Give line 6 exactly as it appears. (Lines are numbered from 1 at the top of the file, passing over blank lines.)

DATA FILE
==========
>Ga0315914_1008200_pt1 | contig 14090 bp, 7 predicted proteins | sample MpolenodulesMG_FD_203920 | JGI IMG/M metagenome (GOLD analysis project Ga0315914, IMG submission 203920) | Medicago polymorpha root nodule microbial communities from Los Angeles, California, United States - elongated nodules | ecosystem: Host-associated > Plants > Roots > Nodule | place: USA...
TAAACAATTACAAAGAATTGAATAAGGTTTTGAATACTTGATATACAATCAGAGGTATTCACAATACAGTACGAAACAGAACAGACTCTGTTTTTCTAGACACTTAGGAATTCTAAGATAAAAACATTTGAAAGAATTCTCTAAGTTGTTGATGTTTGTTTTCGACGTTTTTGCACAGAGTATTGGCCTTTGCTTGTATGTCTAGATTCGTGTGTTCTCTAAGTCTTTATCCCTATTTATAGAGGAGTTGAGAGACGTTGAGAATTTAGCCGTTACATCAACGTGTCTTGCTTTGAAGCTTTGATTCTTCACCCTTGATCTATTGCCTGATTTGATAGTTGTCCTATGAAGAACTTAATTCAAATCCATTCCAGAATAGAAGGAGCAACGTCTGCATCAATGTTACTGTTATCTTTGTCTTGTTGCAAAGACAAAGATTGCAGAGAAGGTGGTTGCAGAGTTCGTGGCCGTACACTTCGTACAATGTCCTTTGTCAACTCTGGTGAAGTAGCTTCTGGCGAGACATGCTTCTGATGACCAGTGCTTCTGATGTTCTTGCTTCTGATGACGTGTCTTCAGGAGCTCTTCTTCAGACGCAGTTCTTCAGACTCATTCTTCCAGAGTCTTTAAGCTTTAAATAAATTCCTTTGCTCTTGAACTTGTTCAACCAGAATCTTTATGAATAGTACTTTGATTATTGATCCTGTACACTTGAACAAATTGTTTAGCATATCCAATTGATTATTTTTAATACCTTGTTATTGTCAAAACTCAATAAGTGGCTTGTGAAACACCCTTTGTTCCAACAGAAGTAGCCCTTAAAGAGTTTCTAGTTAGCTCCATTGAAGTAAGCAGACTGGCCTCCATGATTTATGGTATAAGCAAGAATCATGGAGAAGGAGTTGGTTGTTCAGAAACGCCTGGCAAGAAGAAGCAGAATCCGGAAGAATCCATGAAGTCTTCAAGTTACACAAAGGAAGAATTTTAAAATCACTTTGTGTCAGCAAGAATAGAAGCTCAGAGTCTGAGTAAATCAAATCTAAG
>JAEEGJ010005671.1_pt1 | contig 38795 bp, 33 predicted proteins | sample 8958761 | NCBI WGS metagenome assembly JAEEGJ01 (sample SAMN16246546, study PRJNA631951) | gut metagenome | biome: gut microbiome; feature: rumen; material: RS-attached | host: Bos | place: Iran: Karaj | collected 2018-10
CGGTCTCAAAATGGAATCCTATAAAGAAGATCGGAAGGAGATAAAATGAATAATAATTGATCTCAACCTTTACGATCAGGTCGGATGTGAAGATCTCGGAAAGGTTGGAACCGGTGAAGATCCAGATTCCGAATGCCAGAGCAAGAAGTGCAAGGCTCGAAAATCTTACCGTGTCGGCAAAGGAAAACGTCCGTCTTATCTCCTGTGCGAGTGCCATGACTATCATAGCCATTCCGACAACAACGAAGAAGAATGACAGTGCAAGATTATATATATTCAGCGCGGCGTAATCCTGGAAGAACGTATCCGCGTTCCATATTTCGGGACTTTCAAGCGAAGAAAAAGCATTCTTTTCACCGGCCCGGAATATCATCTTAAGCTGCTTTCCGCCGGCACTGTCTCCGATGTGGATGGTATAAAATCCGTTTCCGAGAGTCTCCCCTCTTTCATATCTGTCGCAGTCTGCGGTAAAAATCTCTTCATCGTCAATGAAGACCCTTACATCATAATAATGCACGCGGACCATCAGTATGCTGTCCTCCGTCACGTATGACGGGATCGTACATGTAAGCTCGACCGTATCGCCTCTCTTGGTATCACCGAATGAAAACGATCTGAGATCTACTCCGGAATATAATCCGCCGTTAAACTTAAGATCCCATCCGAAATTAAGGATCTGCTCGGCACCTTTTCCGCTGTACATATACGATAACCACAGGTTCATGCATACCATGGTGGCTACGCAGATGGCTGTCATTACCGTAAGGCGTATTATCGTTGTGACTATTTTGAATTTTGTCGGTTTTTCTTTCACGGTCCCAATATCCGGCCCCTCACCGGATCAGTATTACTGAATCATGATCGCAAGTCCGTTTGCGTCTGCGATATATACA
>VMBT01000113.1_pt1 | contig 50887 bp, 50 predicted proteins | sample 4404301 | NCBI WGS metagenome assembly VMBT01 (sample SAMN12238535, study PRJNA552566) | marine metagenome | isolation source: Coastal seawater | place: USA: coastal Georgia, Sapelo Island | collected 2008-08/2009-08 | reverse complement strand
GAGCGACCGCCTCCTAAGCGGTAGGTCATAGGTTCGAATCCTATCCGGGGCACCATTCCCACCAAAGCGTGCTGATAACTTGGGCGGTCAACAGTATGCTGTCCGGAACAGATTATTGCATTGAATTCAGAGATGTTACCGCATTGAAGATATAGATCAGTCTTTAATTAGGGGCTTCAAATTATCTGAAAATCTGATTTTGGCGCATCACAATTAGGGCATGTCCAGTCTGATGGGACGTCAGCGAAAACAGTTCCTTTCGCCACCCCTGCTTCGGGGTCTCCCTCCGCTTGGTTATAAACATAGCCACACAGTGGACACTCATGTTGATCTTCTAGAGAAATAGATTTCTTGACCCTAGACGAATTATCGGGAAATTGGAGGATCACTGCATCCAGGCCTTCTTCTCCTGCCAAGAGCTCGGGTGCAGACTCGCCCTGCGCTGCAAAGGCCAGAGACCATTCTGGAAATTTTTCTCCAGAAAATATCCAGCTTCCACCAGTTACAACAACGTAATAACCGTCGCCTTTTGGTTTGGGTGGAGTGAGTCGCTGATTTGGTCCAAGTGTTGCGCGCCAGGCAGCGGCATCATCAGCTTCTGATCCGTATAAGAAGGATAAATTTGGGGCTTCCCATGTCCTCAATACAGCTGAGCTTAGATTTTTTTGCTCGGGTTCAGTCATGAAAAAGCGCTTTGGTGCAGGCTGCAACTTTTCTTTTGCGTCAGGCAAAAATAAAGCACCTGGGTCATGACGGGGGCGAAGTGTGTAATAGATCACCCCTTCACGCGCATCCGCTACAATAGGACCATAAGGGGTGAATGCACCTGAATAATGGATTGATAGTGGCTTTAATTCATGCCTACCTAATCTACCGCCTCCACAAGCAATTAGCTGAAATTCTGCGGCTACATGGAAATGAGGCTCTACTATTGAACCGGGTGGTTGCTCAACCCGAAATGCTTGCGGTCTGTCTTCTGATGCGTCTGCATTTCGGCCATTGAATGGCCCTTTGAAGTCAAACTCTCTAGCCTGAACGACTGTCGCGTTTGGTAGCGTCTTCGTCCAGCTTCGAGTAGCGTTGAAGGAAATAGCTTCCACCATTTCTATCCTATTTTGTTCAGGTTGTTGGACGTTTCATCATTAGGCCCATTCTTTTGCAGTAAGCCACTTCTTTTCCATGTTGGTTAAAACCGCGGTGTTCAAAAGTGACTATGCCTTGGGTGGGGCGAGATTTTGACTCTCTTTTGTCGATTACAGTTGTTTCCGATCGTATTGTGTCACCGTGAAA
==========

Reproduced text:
GAGCGACCGCCTCCTAAGCGGTAGGTCATAGGTTCGAATCCTATCCGGGGCACCATTCCCACCAAAGCGTGCTGATAACTTGGGCGGTCAACAGTATGCTGTCCGGAACAGATTATTGCATTGAATTCAGAGATGTTACCGCATTGAAGATATAGATCAGTCTTTAATTAGGGGCTTCAAATTATCTGAAAATCTGATTTTGGCGCATCACAATTAGGGCATGTCCAGTCTGATGGGACGTCAGCGAAAACAGTTCCTTTCGCCACCCCTGCTTCGGGGTCTCCCTCCGCTTGGTTATAAACATAGCCACACAGTGGACACTCATGTTGATCTTCTAGAGAAATAGATTTCTTGACCCTAGACGAATTATCGGGAAATTGGAGGATCACTGCATCCAGGCCTTCTTCTCCTGCCAAGAGCTCGGGTGCAGACTCGCCCTGCGCTGCAAAGGCCAGAGACCATTCTGGAAATTTTTCTCCAGAAAATATCCAGCTTCCACCAGTTACAACAACGTAATAACCGTCGCCTTTTGGTTTGGGTGGAGTGAGTCGCTGATTTGGTCCAAGTGTTGCGCGCCAGGCAGCGGCATCATCAGCTTCTGATCCGTATAAGAAGGATAAATTTGGGGCTTCCCATGTCCTCAATACAGCTGAGCTTAGATTTTTTTGCTCGGGTTCAGTCATGAAAAAGCGCTTTGGTGCAGGCTGCAACTTTTCTTTTGCGTCAGGCAAAAATAAAGCACCTGGGTCATGACGGGGGCGAAGTGTGTAATAGATCACCCCTTCACGCGCATCCGCTACAATAGGACCATAAGGGGTGAATGCACCTGAATAATGGATTGATAGTGGCTTTAATTCATGCCTACCTAATCTACCGCCTCCACAAGCAATTAGCTGAAATTCTGCGGCTACATGGAAATGAGGCTCTACTATTGAACCGGGTGGTTGCTCAACCCGAAATGCTTGCGGTCTGTCTTCTGATGCGTCTGCATTTCGGCCATTGAATGGCCCTTTGAAGTCAAACTCTCTAGCCTGAACGACTGTCGCGTTTGGTAGCGTCTTCGTCCAGCTTCGAGTAGCGTTGAAGGAAATAGCTTCCACCATTTCTATCCTATTTTGTTCAGGTTGTTGGACGTTTCATCATTAGGCCCATTCTTTTGCAGTAAGCCACTTCTTTTCCATGTTGGTTAAAACCGCGGTGTTCAAAAGTGACTATGCCTTGGGTGGGGCGAGATTTTGACTCTCTTTTGTCGATTACAGTTGTTTCCGATCGTATTGTGTCACCGTGAAA